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No matter what kind of business you are starting or currently running, odds are high you’ll be using remote employees and/or gig workers in the very near future--that is, if you’re not already doing so.

Gallup reports that 43 percent of U.S. employees currently work remotely at least some of the time, and a Brookings Institution analysis of Census Bureau data concludes that gig work is growing three times faster than the overall economy. Finding ways to keep your workers connected, communicating, and collaborating in the age of gig and remote workforces is now a mandate for businesses of all sizes, but especially smaller ones.

Small and medium-size businesses (SMBs) are twice as likely as larger firms to hire full-time remote employees, according to a study by Owl Labs, a video-conferencing hardware firm that focuses on remote workers. Companies that support remote work sustain 25 percent lower employee turnover than companies that don’t, and they spend a third less time on the hiring process. The study also found that the greater a business’s commitment to remote work, the more invested its employees are in their work.

New Developments Bring New Challenges

Despite its rapid growth, the trend toward remote and gig workers is a relatively new development, and businesses are still adapting to it. One of the main challenges they face is maintaining the level of communication and collaboration with remote workers that their on-site colleagues enjoy. “The ultimate goal is to remove any barriers and make distance a non-issue,” says John Guillaume, vice president of product management at Comcast Business.

Anita Williams Woolley, associate professor of organizational behavior and theory at Carnegie Mellon University’s Tepper School of Business, suggests that SMBs adopt three management principles to help overcome the challenges of remote work:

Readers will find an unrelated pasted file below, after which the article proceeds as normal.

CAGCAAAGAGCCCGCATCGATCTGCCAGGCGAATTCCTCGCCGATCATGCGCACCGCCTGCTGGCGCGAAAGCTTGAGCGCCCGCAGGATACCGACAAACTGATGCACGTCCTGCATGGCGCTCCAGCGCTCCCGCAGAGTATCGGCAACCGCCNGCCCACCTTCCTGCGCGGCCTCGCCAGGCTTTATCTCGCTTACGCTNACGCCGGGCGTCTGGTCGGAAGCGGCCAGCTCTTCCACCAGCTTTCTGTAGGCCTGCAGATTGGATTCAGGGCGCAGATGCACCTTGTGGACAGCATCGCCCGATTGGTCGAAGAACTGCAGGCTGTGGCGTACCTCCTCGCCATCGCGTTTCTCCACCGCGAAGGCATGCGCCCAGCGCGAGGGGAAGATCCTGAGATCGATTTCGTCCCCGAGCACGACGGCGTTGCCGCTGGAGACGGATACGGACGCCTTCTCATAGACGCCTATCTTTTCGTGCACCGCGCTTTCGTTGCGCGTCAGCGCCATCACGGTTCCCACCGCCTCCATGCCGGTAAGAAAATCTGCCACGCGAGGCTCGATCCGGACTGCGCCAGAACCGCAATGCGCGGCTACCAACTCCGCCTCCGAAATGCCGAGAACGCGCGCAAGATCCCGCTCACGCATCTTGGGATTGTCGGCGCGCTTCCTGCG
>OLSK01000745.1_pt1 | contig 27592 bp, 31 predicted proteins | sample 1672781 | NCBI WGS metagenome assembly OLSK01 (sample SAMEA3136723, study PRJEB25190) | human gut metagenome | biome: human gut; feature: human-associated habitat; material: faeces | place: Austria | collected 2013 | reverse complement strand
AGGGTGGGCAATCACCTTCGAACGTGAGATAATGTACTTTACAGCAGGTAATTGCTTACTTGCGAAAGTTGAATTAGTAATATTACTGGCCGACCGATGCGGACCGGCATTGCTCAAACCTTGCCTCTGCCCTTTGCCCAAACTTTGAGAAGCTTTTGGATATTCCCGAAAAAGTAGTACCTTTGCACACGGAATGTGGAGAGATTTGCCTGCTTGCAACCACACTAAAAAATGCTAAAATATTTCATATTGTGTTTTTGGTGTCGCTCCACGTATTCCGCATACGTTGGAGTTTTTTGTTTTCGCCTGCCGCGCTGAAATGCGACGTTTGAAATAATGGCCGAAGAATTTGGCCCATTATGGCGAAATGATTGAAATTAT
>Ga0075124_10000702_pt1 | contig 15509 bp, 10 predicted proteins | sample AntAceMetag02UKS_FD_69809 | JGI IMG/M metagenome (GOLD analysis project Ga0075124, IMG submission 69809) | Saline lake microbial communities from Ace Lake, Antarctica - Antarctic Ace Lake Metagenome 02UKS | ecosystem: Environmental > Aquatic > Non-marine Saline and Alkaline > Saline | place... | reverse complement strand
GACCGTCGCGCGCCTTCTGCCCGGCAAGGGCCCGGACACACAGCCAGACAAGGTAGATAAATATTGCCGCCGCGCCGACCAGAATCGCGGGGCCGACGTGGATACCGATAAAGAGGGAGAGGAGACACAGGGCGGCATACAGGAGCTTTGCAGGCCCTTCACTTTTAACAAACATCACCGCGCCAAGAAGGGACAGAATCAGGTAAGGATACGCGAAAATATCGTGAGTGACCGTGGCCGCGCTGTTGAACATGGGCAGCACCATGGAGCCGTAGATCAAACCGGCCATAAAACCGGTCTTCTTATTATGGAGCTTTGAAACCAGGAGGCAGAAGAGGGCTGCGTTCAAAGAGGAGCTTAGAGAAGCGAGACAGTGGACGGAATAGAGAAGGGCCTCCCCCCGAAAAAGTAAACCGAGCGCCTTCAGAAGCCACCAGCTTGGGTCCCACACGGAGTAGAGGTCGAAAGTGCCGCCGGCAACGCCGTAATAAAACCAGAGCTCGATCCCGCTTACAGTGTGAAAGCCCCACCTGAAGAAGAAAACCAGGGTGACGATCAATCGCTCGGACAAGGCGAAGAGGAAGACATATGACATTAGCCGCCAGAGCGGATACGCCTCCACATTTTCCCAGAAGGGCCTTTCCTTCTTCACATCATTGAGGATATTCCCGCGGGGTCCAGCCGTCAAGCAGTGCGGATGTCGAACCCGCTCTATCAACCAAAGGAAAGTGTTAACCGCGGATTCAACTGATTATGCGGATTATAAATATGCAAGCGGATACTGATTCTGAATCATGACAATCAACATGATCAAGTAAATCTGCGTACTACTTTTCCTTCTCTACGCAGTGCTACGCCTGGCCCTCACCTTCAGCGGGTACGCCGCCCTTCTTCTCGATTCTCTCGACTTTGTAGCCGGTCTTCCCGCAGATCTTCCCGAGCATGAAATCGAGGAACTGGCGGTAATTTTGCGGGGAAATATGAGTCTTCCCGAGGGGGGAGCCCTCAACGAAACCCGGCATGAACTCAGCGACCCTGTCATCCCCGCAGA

1. Attract team members who have good collaboration and communication skills, so that they anticipate the information others need and initiate conversations that enhance workflow.
  2. Set clear goals for the work and align the goals of individual employees with those of the team.
  3. Set up workers so they can collaborate as needed. “That means not spreading them too thin across projects and making sure they have the technology infrastructure they need, things like scheduling tools, shared document platforms, and conferencing systems,” she says.

Technology Is the Great Enabler

Trust, engagement, and accountability are three important issues SMBs must address in managing remote and gig workers. They are required for the kind of transparency that remote-work arrangements need to succeed as the focus shifts to process and product and away from a worker’s physical location or employment status.

“Transparency is becoming ‘the new black,’ and technology is the biggest transparency enabler of our times,” says Silvina Moschini, co-founder and president of TransparentBusiness, a cloud-based collaboration tool, and founder and CEO of SheWorks!, a platform that helps businesses find highly qualified women in their industries.

Cloud-based time-tracking, collaboration, and other connectivity and communication tools work equally well with all team members, regardless of whether they are part-time or full-time, onsite or remote, or staff or contract workers, she says.

Tools Must Be Easy to Learn and Use

The best technology tools to enable connectivity for gig and remote workers are quickly learned and easy to use, says Guillaume. They should also be hardware- and operating-system-agnostic and mobile friendly. “A consistent, frictionless onboarding process for office and remote employees is crucial,” he stresses. “This ensures the tools will be used correctly, will align with company protocol, and will improve productivity.”

The best way for SMBs to thrive in this new environment is by finding the right formula to marry culture and technology. “In an age where contractors and remote workers are becoming the norm, companies need to foster a culture that is accepting and embracing of gig and remote work,” Guillaume says. “You can have all the right tools in place, but if you haven’t fostered the right culture, it isn’t going to work.” SMBs that land on the right combination of processes, people, and technologies will not just survive in the remote and gig work economy. They will thrive.


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